Chinese scholars assist in protecting cultural heritage in Afghanistan
Published: Aug 14, 2022 08:08 PM
In central Afghanistan's Bamyan Valley, where stands the famous Buddhas of Bamyan, Abdul Bashir Hemmat was selling tickets for the cultural heritage inside a cool ticket office instead of in the scorching sun. However, that had not always been the case.

"In the past, we worked in the sun, snow and rain," Hemmat said. Things have changed for the better after two ticket offices, which also function as cultural heritage conservation workstations in the daytime and security guard positions at night, were completed and put into use in May.

They were "built with the assistance of our Chinese friends," and "useful for us and for tourists," Hemmat said, while expressing his gratitude to a group of young scholars from China's Peking University, Lanzhou University, Wenzhou University, the Central Academy of Fine Arts and the Hong Kong-based nonprofit Friends of Dunhuang, who have financed the construction. 

Bamyan Province is famous for many cultural heritages, particularly the two widely known giant Buddhas. The 53-meter- and 35-meter-tall Buddha statues, with thousands of caves for monk statues around them, are more than 1,500 years old - reminders of the influence of Buddhist culture in the region.

In 2003, the Cultural Landscape and Archaeological Remains of the Bamyan Valley were listed as a UNESCO World Heritage Site.

Nonetheless, due to years of war and economic hardships, the caves in Bamyan Valley were not numbered and cleaned for a long time, let alone being presented with an introduction.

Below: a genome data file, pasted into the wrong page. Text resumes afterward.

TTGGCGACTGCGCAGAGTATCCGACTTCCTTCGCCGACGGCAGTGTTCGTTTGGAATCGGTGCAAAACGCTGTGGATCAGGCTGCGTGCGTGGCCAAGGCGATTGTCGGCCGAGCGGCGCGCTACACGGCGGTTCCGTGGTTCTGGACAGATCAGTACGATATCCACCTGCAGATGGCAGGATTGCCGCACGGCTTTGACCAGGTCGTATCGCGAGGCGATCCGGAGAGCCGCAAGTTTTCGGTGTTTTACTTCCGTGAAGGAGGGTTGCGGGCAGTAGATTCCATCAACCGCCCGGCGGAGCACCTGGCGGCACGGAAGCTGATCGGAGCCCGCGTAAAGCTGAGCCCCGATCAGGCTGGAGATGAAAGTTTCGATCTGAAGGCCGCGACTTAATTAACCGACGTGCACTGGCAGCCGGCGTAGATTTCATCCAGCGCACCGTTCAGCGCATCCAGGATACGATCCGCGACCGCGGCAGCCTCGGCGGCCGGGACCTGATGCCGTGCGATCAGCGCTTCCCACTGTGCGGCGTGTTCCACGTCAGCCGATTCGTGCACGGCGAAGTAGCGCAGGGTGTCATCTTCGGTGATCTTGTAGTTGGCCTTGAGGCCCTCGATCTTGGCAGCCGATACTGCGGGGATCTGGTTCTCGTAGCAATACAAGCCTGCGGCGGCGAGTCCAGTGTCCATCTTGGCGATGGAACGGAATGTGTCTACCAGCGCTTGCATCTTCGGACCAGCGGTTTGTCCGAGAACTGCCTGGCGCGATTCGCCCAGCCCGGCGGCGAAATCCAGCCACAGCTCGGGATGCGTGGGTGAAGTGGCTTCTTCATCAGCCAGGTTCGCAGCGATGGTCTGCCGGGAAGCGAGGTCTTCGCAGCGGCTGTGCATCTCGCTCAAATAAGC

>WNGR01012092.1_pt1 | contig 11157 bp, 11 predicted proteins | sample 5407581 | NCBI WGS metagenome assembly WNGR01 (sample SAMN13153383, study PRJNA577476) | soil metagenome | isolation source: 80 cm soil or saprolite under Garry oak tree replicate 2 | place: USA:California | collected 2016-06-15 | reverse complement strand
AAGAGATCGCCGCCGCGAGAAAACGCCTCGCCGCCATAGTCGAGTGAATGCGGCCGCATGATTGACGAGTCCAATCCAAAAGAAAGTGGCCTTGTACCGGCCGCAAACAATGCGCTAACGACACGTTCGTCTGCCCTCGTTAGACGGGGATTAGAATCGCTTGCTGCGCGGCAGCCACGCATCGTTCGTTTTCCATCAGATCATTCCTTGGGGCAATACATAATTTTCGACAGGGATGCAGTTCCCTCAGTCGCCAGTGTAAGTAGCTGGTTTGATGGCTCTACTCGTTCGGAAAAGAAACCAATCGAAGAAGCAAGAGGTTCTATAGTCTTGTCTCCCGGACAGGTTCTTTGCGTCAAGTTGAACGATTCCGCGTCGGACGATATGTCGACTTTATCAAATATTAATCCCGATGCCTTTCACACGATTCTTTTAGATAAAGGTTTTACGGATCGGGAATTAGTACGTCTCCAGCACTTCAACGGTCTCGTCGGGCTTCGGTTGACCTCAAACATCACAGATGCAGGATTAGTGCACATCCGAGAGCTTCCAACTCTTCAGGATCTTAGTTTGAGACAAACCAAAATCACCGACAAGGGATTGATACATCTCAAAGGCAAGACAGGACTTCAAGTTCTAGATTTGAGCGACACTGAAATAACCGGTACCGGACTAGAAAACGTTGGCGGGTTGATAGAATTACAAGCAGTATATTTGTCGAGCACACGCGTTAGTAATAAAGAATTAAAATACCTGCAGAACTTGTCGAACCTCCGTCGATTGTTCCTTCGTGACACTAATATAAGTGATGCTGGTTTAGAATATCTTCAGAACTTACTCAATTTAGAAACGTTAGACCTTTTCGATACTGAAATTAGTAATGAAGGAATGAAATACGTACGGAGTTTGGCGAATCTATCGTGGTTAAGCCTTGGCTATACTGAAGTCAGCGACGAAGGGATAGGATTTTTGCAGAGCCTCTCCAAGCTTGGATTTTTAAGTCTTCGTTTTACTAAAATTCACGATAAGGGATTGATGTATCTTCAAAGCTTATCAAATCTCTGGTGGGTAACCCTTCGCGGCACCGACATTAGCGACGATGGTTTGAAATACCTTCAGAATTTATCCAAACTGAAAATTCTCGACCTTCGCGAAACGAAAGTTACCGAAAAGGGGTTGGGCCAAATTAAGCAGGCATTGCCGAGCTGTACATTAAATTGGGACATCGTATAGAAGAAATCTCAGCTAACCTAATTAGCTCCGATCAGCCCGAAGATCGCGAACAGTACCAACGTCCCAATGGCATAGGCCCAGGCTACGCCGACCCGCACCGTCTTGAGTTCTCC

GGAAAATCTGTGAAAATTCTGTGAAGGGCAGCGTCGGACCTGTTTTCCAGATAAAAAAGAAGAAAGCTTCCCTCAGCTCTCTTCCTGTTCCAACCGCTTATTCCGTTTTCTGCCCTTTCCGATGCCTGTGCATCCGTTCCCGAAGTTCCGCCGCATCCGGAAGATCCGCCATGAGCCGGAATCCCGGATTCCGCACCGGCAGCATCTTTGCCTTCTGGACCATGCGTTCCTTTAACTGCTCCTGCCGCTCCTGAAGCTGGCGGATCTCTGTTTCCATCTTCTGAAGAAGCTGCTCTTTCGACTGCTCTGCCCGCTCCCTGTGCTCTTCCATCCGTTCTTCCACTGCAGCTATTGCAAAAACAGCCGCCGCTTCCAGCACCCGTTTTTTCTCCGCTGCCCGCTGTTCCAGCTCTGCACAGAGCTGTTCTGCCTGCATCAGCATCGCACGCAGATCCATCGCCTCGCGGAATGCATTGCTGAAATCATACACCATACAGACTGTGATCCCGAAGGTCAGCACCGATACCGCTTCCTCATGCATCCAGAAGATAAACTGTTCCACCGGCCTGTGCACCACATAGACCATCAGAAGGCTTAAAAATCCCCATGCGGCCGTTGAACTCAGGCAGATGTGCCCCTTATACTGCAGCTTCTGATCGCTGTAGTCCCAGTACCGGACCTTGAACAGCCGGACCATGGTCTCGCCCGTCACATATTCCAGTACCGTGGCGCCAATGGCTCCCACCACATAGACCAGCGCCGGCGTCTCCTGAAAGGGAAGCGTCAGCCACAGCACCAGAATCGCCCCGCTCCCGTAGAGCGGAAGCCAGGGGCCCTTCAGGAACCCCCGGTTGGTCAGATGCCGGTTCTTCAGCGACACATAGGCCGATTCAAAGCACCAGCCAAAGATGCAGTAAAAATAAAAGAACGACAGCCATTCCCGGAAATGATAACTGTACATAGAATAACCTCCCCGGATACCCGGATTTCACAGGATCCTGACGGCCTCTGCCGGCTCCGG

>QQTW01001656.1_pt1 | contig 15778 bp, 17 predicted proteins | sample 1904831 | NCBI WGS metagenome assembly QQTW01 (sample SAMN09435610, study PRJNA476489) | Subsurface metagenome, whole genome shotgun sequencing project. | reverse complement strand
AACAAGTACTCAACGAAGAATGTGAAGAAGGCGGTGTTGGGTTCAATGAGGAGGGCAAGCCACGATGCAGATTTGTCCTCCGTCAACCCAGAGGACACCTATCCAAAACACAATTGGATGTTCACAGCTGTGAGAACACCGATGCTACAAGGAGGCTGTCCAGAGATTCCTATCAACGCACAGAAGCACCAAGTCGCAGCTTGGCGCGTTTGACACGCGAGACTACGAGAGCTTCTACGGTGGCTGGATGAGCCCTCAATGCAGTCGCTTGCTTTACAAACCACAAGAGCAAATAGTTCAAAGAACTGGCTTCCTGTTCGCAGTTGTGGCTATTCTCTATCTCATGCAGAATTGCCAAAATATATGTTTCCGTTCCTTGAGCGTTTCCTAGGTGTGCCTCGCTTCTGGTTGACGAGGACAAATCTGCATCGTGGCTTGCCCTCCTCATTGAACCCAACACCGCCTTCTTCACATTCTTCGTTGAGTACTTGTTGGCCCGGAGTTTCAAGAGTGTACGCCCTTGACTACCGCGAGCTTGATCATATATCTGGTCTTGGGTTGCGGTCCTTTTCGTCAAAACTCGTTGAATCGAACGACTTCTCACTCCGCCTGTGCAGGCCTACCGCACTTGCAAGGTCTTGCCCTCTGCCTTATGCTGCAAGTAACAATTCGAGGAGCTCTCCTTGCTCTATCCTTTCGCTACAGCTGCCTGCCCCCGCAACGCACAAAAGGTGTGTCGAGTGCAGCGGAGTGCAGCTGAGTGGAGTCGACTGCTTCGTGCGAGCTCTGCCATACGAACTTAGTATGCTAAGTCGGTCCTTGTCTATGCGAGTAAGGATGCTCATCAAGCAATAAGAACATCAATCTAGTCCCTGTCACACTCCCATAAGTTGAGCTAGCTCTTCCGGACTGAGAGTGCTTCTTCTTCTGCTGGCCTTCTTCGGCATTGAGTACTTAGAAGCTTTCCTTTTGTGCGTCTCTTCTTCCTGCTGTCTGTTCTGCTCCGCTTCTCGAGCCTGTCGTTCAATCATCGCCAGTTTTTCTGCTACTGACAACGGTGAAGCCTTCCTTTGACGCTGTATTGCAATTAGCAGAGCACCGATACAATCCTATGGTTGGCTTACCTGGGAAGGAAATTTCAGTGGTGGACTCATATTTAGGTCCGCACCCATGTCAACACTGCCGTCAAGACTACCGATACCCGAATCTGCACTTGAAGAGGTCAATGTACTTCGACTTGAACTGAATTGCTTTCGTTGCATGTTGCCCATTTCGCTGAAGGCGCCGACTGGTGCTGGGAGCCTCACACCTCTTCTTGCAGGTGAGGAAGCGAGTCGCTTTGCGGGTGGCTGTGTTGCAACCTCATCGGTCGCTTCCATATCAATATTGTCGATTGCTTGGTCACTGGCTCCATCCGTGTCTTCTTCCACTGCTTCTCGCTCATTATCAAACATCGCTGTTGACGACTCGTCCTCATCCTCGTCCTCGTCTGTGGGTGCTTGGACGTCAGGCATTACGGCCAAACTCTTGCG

The situation that badly hindered the heritage protection and further archaeological research has been reversed these days.

"With our specific suggestions and financial support, most of the caves near the Buddha site have been officially numbered and installed with introduction nameplates," said Shao Xuecheng, a member of Friends of Dunhuang.

"In this way, when the heritages are in urgent need of protection, security personnel can rush to the site according to the nameplates of the caves," Shao added.

In addition, the Chinese scholars funded a program to teach local children how to preserve cultural heritages. 

Kids from impoverished families were invited to attend training activities on relevant knowledge by providing free bread.

"I'm thankful to our Chinese friends for providing training and assisting the children to learn how to protect and preserve cultural heritages in the future," said Ahmad Ali Hussianyar, a local archaeologist.

"Our Chinese friends have provided us with real help, and we are very grateful," said Mawlawi Saifurahman Mohammadi, Bamyan provincial director for information and culture department.